LAGUNA BEACH, California – September 2012 — Celebrating its milestone 80th season this year, Pageant of the Masters is an annual summer festival where life truly does imitate art. Staged at the 2,700-seat Irvine Bowl in Laguna Beach, the Festival of Arts event is best known for its “tableaux vivants” in which classical and contemporary works of art are recreated onstage through an elaborate mix of costumed models, props, backdrops and lighting.

This year’s production, known as “Genius”, focused on the works of numerous visionaries like Michelangelo, Vincent van Gogh, and Leonardo da Vinci. But the visual aspect of the event was only half of the story. Accompanying the 90-minute show of “living pictures” each night throughout July and August were a professional narrator, vocalists singing period pieces, and a 30-member live orchestra, all sonically reinforced via a new L-ACOUSTICS KARA system. more

StudioLive Helps Florida Church into the Digital Age

Sanford, FL, September 2012… Josh Walker is a self-described “professional creative.” From music and recording to live sound and systems integration, Walker works with bands, musicians, and organizations, helping to create a powerful musical and visual experience.

In addition to his regular duties as Creative Arts Director at Morgantown, West Virginia’s, Catalyst Church, Walker is an AV consultant to churches and institutions across the US, helping their users to design and get the most from their systems. As he puts it, “I love technology, and I love simplicity.”

Walker recently talked about an interesting project at Safe Harbor Christian Church in the Orlando suburb of Sanford, Florida. The church’s 250-seat sanctuary was plagued by a number of challenges, both environmental and operational. “The room itself is actually pretty good, other than a rather high ceiling,” he observes. “But they had some rather outdated and ineffective technology, and that’s where we started.”

The sanctuary’s analog console lacked many of the features the church needed. “Even at its best, they could only get two monitor mixes out of it,” Walker explains. And the aging mixer had apparently seen better days, with several channels either partially or fully inoperable.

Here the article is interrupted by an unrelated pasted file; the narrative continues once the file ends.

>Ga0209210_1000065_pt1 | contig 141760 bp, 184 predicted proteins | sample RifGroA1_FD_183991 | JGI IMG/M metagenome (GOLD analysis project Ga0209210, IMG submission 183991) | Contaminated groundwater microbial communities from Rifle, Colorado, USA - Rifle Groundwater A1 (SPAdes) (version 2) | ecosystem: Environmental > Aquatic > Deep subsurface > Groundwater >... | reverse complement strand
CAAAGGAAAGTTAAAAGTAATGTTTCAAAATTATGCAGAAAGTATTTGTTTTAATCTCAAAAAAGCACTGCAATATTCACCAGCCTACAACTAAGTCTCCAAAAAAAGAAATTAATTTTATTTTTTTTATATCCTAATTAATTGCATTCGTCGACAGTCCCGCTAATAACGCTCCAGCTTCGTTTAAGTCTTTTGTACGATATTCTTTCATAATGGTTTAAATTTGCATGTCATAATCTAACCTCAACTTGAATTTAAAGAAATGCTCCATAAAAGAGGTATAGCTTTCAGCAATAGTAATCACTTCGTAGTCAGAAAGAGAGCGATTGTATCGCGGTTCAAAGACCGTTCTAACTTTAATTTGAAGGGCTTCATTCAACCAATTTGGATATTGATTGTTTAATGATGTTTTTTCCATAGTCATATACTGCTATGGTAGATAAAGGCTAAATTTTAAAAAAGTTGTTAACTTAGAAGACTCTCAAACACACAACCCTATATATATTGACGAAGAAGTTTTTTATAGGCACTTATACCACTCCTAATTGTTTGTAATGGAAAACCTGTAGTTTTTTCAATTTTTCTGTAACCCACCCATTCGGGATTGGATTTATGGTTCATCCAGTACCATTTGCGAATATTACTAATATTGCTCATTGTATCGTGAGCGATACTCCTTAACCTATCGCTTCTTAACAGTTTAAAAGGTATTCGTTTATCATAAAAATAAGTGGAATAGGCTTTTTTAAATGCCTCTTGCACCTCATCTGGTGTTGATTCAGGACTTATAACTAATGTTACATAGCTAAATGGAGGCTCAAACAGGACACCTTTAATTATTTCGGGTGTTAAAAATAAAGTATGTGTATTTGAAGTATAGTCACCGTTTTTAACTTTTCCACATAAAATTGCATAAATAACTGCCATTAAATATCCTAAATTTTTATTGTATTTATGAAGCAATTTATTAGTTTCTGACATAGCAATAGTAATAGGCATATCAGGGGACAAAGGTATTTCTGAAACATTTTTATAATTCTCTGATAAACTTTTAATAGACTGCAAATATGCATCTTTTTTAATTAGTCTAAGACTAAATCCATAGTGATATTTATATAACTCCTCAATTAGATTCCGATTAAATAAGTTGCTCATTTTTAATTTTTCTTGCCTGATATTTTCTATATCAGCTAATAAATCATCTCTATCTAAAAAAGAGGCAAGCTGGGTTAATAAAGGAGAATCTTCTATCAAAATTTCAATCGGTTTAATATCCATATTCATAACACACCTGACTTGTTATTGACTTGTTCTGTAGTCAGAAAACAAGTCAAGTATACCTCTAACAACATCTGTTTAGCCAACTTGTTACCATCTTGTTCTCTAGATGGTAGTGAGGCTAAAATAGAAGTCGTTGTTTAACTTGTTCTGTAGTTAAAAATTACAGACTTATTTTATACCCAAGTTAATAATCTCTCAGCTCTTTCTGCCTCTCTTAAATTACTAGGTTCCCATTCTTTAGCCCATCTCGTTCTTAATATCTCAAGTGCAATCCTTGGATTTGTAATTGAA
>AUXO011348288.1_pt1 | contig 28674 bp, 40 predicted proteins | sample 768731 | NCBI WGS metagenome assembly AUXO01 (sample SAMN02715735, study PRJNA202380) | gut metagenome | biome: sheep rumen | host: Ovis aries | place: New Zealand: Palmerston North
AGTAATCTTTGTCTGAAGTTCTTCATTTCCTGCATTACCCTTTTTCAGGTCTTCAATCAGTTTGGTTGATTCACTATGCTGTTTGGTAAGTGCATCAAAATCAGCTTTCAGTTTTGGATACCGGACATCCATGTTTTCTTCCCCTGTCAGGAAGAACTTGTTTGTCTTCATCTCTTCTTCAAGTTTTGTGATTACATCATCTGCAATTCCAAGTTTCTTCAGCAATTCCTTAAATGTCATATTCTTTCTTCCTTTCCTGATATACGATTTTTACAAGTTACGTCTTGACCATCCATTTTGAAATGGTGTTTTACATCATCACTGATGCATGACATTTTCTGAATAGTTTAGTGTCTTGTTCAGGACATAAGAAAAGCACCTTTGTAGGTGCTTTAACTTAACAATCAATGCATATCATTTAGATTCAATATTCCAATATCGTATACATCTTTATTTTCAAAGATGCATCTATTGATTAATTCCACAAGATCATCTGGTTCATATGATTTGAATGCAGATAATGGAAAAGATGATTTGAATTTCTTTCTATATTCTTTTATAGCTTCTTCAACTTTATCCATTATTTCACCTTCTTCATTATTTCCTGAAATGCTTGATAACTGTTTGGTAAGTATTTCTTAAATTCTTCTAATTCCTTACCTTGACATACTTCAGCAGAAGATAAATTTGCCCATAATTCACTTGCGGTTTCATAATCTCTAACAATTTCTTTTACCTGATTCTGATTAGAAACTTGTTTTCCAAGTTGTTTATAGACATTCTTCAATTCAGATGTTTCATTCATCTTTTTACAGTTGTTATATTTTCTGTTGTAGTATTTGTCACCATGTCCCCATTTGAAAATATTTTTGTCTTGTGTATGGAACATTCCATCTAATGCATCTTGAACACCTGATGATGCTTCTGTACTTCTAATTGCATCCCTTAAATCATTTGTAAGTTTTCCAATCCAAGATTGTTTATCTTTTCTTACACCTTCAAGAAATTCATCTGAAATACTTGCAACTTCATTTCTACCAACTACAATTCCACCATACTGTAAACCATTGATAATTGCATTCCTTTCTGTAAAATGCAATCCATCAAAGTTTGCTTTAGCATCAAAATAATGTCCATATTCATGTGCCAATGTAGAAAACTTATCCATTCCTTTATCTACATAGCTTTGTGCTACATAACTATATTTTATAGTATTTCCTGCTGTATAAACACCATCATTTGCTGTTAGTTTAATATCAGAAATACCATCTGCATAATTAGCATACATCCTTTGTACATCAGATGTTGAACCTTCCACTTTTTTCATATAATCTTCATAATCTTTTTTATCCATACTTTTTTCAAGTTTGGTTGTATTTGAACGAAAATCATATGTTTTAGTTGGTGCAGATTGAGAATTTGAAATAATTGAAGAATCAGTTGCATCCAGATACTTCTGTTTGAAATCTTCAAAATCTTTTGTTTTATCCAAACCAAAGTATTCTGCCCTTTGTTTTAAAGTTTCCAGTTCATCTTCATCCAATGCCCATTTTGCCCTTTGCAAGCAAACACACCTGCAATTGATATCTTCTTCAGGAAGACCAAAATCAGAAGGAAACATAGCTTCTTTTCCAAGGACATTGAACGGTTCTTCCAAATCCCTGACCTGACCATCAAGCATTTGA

The multi-channel snake fared little better. “The snake had been spliced with what looked like residential copper wiring to extend it to the 250 feet needed to reach the desk,” says Walker. “It was pretty down and dirty and just a bit dangerous.”

Walker recommended the PreSonus StudioLive 24.4.2 digital console. “I had mixed live shows on the PreSonus on a couple of occasions and was pretty impressed,” he says. “For its size and price, it’s surprisingly powerful. It’s ideal for small to mid-sized churches.” Apparently it wasn’t hard to convince the church either. “They had been researching consoles, and the StudioLive was at the top of their list.”

Not surprisingly, the butchered snake was a goner. “There was no way to salvage it, so we installed a new 200-foot multicore,” says Walker. “Between the snake and the StudioLive, we immediately raised their available monitor mixes from two to five. The snake enabled us to go up to eight, and the console allowed for ten.”

Another challenge plaguing the church was a lack of proper training. “Outside of their core team, it’s largely a volunteer crew,” Walker explains. “One of the guys had run the sound at a larger venue for about 20 years, so he knew audio but he didn’t know digital. The rest of them were folks who wanted to help out, but had no audio experience.”

Walker says the StudioLive made training the crew an easy undertaking. “We had to go through everything, from how to use a digital console down to the basics of how to mix, use EQ, compression, and so on. I think we did a total of around six hours of hands-on training, and when I left I was fully confident that they had a good grasp of things,” he says. “The console makes it so easy. The Fat Channel is so intuitive – all the information is right in front of you. There are no layers of menus. In fact, there’s almost nothing you can’t get to within two button presses or two turns of a knob.”